Two years after personal genetics startup 23andMe was ordered by US authorities to stop selling its DNA test kits, a revamped product has gained market approval, the company said Wednesday.
The California-based firm announced the launch of its new "Personal Genome Service," which will test for mutations that could lead to disease.
"We've worked with the FDA (Food and Drug Administration) for nearly two years to establish a regulatory path for direct-to-consumer genetic testing," said a statement by 23andMe co-founder and CEO Anne Wojcicki, ex-wife of Google co-founder Sergey Brin.
"We are a better company with a better product as a result."
The new product is a "complete redesign," offering "an entirely new experience," for $199, said the statement from the company, which is named after the 23 pairs of chromosomes in the human body.
Customers will get "a detailed but easy to understand genetic information service," along with ancestry and wellness reports.
The company also promised "personalized insights based on analysis of 650,000 genetic variations," and the "only service available direct-to-consumer with reports that meet FDA standards."
It also mentioned "the chance to find and connect with DNA relatives in a database of more than one million customers."
The FDA had barred the company in 2013 from selling its saliva analysis kit aimed at helping customers determine their genetic risks for diseases such as diabetes, coronary heart disease and breast cancer, saying it was a "medical device" which required regulatory approval.
Medical experts said the company's test has been completely overhauled, including no longer offering risk analysis on major illnesses such as heart disease, breast cancer and Alzheimer's.
"The company is not testing the diseases that raised most concerns in the past," said Cecile Janssens, professor of epidemiology at Emory University, who described the new product as "substantially improved" in terms of information provided.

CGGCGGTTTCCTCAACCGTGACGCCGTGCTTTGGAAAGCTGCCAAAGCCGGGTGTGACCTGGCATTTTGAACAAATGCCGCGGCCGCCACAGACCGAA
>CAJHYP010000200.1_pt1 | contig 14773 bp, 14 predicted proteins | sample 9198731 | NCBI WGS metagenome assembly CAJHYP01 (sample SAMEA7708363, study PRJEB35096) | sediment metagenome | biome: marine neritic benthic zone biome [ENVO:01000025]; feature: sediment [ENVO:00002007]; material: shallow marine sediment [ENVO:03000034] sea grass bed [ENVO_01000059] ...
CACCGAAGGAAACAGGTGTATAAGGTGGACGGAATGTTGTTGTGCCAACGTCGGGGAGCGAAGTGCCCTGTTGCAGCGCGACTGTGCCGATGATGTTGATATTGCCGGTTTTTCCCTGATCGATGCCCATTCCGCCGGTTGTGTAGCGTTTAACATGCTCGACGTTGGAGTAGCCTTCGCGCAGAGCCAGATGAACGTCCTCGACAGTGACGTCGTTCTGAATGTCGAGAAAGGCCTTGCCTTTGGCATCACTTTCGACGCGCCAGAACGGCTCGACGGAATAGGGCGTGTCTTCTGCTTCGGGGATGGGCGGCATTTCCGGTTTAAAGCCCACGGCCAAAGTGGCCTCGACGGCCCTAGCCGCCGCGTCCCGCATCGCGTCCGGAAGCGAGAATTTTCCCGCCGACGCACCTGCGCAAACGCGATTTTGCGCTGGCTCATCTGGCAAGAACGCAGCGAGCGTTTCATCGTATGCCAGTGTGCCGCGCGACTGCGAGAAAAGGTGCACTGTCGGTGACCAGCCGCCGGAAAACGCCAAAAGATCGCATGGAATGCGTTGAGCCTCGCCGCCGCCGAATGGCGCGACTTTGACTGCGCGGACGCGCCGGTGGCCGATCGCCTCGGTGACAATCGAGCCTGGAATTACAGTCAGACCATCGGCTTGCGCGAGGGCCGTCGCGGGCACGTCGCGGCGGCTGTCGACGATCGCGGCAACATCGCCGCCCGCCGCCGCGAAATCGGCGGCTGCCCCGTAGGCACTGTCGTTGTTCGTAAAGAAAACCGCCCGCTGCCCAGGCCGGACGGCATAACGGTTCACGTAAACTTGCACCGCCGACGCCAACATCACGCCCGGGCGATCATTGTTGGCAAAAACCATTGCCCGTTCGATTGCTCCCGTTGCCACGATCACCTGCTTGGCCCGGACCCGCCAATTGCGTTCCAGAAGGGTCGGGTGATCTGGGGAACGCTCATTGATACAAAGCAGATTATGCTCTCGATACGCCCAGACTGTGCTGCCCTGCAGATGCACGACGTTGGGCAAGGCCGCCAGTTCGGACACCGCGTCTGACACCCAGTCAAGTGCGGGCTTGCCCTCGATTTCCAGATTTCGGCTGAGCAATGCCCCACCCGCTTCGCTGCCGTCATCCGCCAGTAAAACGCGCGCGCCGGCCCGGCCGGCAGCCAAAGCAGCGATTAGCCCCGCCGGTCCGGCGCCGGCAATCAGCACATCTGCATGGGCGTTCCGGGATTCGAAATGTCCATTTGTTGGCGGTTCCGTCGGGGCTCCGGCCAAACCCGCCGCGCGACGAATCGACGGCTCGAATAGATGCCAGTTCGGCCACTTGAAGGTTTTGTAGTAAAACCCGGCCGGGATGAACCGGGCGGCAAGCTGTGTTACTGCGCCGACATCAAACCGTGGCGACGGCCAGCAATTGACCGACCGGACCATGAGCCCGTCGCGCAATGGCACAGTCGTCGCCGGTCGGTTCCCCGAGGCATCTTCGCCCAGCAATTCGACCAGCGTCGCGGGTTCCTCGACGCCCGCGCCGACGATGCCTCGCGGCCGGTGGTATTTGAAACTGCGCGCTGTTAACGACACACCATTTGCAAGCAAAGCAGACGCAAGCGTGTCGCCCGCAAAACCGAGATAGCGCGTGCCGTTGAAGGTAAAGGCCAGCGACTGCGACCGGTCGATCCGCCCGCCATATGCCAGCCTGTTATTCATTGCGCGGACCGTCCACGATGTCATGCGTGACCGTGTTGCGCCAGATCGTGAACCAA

"It does not test predisposition to common diseases such as heart attack, asthma and hip fractures, for which lifestyle factors are often more important; it does not test high risk variants such as BRCA1 and BRCA2 for breast and ovarian cancer and APOE for Alzheimer's."
Instead, the test looks for carrier mutations, or specific gene changes, known to cause health issues when children receive the mutations from both parents.
"The tests are not intended to diagnose a disease, or tell you anything about your risk for developing a disease in the future," said a company statement.
Rather, the information should mainly be used to learn how DNA relates to these traits, it said.
"Tests for carrier mutations have existed for years and have been available through doctors' offices, especially for future parents who were concerned about the possibility of hereditary disease," said Brian Zikmund-Fisher, associate professor of health behavior at the University of Michigan.
"One concern about informing people that they have these types of carrier mutations is that people may not know how to process the information without help."
Consumers should also be aware that their genetic data may be shared, according to Dietrich Stephan, chairman and professor of the department of human genetics at the University of Pittsburgh Medical Center.
"Their genetic data and their self-reported survey data are being pushed to internal pharmaceutical development and may be shared with external pharmaceutical partners outside of 23andMe," he added.
"It's legal and above board, but important for consumers to be aware of."